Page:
My mother’s childhood home in Yazd, Iran featured a central courtyard surrounded by a perimeter of rooms—a feature typical of the region’s traditional homes, or hayat khaneha. Hers was a single-story complex built with sunburnt yellow adobe from nearby desert sand and sharpened by edging brick. As my mother recounts, the home’s courtyard held a small, freshwater reflecting pool of red fish, as well as a faucet that was used for watering the persimmon and pomegranate trees that encircled it. During summertime, she would sit in the courtyard knuckling pomegranate seeds into bowls of water, their thin membranes separating and floating to the surface like buoys.
The perimeter of rooms that surrounded the courtyard was an architecture devoid of personal privacy; sound traveled easily, and the structure itself seemed to watch whatever occurred both within and beyond it. Nevertheless, this arrangement was the very thing that allowed for a more intimate way of life—one that encouraged my mother’s family to share experiences more consistently, and perhaps even more viscerally, for better or for worse; it was a kind of carousel of life always on display.
The courtyard’s reflecting pool—a small body of water that operated beyond its practical nature—acted as the soul of the entire home. This label is not bestowed lightly, nor attributed to the pool’s mere positioning; the notion that the reflecting pool contained the soul of the home is borne out of the many years of interaction that occurred around it. In a sense, these interactions elevated the physical space of the courtyard to an interpersonal experience by providing a calm center amid the surrounding humming energy, and ultimately a space conducive to connection.
The performance of domestic architecture is one of framing, of drawing boundaries around a life, and the courtyard plan embodies this concept in both function and form. Enmeshed in our understanding of the spaces we inhabit daily, domestic architecture imprints upon our behavior in numerous ways. Parties in my parents’s home outside of Detroit—to shift locations for a moment—are a case-in-point; theirs is a home whose living room is outlined by a border of chairs that all face inward so that guests may speak with greater ease (a contrast to the Western style of parties in which a typical scattering of chairs reads more like a fistful of sprinkles thrown at flypaper).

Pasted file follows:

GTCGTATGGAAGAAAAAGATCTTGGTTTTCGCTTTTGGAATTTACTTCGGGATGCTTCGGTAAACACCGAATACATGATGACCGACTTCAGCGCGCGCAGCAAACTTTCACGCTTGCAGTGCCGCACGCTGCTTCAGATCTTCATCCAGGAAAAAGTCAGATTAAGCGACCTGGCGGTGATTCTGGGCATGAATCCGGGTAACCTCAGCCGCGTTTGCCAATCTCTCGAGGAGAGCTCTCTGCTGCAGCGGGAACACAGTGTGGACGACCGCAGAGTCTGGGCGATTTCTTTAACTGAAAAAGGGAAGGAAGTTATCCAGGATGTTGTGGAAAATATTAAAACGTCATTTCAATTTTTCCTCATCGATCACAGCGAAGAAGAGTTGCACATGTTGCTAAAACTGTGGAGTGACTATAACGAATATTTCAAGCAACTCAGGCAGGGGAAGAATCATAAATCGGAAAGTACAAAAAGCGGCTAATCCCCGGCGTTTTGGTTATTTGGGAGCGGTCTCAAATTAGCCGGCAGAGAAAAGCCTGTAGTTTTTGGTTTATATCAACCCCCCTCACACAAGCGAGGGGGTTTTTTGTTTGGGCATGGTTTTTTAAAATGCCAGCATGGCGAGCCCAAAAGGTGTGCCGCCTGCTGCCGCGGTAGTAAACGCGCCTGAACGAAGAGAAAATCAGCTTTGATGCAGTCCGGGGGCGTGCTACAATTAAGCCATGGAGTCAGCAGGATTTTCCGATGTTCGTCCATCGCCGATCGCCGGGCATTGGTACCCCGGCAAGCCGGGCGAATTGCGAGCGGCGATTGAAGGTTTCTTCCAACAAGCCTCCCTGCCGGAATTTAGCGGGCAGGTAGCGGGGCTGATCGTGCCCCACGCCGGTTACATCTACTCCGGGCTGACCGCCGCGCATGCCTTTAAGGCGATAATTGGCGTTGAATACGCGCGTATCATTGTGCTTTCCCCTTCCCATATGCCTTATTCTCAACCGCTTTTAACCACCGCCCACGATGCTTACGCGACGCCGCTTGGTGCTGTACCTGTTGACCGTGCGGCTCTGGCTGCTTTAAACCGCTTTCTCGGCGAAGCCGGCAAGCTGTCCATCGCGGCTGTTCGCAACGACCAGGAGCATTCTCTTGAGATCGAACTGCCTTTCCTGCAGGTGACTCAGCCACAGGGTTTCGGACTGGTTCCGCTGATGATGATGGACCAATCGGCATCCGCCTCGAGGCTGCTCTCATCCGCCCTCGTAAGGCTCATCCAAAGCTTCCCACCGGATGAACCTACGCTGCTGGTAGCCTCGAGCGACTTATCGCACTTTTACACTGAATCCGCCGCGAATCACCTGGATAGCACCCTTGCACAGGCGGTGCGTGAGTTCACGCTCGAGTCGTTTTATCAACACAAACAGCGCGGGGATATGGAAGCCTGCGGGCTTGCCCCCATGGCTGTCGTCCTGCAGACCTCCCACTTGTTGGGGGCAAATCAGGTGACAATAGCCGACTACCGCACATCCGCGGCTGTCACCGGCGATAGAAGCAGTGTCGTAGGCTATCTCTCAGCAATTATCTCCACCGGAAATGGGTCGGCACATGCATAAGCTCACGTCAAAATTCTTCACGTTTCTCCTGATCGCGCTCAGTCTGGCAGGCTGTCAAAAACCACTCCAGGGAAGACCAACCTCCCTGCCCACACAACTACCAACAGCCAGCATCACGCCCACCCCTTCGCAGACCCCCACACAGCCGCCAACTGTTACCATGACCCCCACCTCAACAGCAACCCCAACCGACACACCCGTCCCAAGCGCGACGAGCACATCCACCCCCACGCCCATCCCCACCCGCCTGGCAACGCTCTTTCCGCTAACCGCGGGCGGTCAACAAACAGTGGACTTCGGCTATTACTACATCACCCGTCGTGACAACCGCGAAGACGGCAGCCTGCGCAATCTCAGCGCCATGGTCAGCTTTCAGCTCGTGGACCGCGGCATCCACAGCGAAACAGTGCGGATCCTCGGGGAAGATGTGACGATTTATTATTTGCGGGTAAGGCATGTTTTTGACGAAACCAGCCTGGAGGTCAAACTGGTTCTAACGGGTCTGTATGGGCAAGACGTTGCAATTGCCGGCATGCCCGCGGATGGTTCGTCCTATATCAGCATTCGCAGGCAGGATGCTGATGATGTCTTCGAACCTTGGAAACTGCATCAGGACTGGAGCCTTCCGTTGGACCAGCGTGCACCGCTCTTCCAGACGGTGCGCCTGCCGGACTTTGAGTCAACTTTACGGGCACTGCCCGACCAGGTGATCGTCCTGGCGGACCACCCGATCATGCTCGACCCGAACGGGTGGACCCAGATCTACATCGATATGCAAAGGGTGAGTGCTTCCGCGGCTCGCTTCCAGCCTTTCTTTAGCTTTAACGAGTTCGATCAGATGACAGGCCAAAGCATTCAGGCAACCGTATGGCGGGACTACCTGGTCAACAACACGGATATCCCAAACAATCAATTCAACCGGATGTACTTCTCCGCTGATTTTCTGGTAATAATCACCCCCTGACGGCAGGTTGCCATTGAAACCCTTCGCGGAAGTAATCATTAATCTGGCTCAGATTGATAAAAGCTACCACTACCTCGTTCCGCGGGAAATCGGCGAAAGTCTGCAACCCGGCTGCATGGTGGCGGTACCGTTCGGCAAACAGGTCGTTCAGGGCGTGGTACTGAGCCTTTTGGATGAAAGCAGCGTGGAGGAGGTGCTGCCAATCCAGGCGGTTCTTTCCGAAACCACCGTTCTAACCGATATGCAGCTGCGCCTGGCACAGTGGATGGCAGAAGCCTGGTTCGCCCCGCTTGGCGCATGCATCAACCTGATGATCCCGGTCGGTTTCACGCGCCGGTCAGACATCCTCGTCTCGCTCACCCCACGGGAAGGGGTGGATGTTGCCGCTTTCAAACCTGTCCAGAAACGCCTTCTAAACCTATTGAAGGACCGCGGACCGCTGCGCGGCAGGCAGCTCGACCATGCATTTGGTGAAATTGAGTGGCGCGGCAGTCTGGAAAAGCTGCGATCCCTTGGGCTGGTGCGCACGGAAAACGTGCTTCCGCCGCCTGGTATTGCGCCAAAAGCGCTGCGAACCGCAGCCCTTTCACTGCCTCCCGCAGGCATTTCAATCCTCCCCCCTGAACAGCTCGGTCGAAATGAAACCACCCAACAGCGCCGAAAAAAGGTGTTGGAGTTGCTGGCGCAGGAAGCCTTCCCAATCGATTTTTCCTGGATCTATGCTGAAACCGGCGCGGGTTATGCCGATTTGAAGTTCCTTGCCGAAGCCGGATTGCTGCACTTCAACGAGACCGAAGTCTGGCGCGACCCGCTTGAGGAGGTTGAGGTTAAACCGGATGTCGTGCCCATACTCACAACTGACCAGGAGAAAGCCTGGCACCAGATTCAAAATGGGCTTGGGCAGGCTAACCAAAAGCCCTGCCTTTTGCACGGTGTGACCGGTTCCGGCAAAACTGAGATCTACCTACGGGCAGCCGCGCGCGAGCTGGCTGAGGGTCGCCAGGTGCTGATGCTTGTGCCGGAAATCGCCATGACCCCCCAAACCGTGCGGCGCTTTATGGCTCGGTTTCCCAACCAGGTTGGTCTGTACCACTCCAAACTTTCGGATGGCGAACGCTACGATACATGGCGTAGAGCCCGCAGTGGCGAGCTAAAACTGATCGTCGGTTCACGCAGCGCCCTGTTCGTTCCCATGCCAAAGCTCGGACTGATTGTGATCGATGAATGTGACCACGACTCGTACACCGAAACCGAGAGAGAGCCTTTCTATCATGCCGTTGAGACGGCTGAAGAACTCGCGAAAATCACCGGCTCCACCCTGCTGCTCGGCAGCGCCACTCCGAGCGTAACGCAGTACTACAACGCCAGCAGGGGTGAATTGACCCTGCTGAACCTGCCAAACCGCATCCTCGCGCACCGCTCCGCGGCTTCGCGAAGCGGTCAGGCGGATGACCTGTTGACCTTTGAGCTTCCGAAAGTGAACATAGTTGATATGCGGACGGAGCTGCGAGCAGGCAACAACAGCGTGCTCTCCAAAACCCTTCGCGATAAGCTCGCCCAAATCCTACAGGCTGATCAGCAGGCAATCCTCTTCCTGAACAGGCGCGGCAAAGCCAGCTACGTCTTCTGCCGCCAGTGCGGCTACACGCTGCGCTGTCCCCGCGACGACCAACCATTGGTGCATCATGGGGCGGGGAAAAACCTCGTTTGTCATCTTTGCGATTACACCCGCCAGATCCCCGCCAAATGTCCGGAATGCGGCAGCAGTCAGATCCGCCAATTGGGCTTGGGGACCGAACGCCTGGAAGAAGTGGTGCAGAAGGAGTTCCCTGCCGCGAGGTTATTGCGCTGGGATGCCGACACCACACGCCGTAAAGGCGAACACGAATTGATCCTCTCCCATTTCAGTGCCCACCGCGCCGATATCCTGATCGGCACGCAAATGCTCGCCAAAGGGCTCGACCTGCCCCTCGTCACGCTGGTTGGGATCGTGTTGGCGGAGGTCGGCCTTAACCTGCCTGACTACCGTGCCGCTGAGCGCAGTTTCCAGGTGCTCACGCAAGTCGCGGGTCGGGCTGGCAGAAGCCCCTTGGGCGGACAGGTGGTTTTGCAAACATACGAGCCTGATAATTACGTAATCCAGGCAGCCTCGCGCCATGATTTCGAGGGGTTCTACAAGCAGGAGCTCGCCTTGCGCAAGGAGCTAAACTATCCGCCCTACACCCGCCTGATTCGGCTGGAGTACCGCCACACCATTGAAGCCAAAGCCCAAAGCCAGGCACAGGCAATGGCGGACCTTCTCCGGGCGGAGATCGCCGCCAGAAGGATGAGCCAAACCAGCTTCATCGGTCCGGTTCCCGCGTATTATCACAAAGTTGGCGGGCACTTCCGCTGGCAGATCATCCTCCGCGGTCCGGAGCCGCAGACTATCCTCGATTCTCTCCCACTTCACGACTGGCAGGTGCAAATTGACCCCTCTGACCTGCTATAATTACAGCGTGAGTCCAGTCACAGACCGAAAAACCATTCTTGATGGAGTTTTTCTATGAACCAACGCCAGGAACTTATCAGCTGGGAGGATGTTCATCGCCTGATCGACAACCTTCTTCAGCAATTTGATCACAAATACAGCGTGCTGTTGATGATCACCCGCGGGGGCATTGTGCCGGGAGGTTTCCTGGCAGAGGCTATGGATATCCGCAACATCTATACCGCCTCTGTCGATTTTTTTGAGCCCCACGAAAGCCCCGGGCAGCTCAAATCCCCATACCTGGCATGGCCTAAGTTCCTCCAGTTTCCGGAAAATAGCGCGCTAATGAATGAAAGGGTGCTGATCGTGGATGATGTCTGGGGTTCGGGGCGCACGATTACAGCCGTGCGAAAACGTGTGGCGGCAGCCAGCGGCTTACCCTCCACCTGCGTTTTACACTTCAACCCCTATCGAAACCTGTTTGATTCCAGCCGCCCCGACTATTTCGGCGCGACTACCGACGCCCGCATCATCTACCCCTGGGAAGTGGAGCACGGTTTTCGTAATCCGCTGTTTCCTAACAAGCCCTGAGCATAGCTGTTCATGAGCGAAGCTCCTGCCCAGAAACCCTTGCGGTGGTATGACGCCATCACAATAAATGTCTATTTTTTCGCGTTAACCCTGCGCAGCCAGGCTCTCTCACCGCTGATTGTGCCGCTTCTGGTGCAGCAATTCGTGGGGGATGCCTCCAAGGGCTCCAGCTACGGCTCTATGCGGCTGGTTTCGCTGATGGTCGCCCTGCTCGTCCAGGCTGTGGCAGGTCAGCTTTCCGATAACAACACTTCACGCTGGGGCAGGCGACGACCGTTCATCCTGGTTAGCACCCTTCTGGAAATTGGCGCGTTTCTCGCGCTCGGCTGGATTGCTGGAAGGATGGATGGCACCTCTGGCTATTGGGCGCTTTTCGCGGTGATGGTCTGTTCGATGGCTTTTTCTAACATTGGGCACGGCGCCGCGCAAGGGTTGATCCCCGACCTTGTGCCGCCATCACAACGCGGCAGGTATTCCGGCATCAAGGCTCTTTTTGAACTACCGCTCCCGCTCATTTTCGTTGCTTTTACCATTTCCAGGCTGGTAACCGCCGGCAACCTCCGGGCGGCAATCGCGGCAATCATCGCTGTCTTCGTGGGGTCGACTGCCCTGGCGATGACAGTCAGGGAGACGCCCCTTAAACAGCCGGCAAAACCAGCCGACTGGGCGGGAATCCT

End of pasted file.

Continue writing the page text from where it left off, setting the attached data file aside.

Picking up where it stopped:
On a recent trip to Marrakech, another city dominated by this typology, I was told by a friend that wealth in these cities is measured by the length of the outer walls of one’s home. While interiors could contain any measure of abundance, a home’s exterior walls were designed with a placid tone of modesty, devoid of overt lavishness that would otherwise signify wealth, that is, with the exception of their linear scale. I admire this humble coding of value but acknowledge the question it leaves remaining: is a structure’s perceived outward humility a truer indication of what lies within, or ultimately just another language with which to read its worth?
In pinpointing a defining contribution from Persia to the continent, the courtyard plan is a frontrunner as “less of a grand gesture than a better standard of ordinariness,” to use the words of architect Peter Aldington. It was originally devised as an accessible alternative to an open garden plan, the latter offering an extremely lavish approach to embracing nature within a domestic setting—a feature which few had the luxury to afford. The courtyard retained a humbler character with its approachable core and still adorned the home without extravagance. This rendition was both easily adaptable and rigorously practical when implemented in an urban context. Unsurprisingly, its prevalence soared in Persian architecture and beyond, and came to define the domestic life of the region’s people. Too, it shaped the nature of their interactions in both public and private settings while maintaining a proximity to the natural environment that is often lost to relentless urbanization; forming over time and use into an ordinary architecture that is entirely profound.
Sina Sohrab is a New York-based industrial designer and co-founder of Visibility.